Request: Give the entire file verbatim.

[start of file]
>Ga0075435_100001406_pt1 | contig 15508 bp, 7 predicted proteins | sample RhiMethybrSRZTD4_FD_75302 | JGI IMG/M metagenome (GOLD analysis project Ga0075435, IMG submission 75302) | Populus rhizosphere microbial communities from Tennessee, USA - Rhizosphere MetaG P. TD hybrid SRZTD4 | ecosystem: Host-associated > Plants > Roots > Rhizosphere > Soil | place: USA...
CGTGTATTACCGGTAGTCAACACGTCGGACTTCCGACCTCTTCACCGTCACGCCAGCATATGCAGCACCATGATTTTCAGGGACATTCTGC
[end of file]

>Ga0075435_100001406_pt1 | contig 15508 bp, 7 predicted proteins | sample RhiMethybrSRZTD4_FD_75302 | JGI IMG/M metagenome (GOLD analysis project Ga0075435, IMG submission 75302) | Populus rhizosphere microbial communities from Tennessee, USA - Rhizosphere MetaG P. TD hybrid SRZTD4 | ecosystem: Host-associated > Plants > Roots > Rhizosphere > Soil | place: USA...
CGTGTATTACCGGTAGTCAACACGTCGGACTTCCGACCTCTTCACCGTCACGCCAGCATATGCAGCACCATGATTTTCAGGGACATTCTGC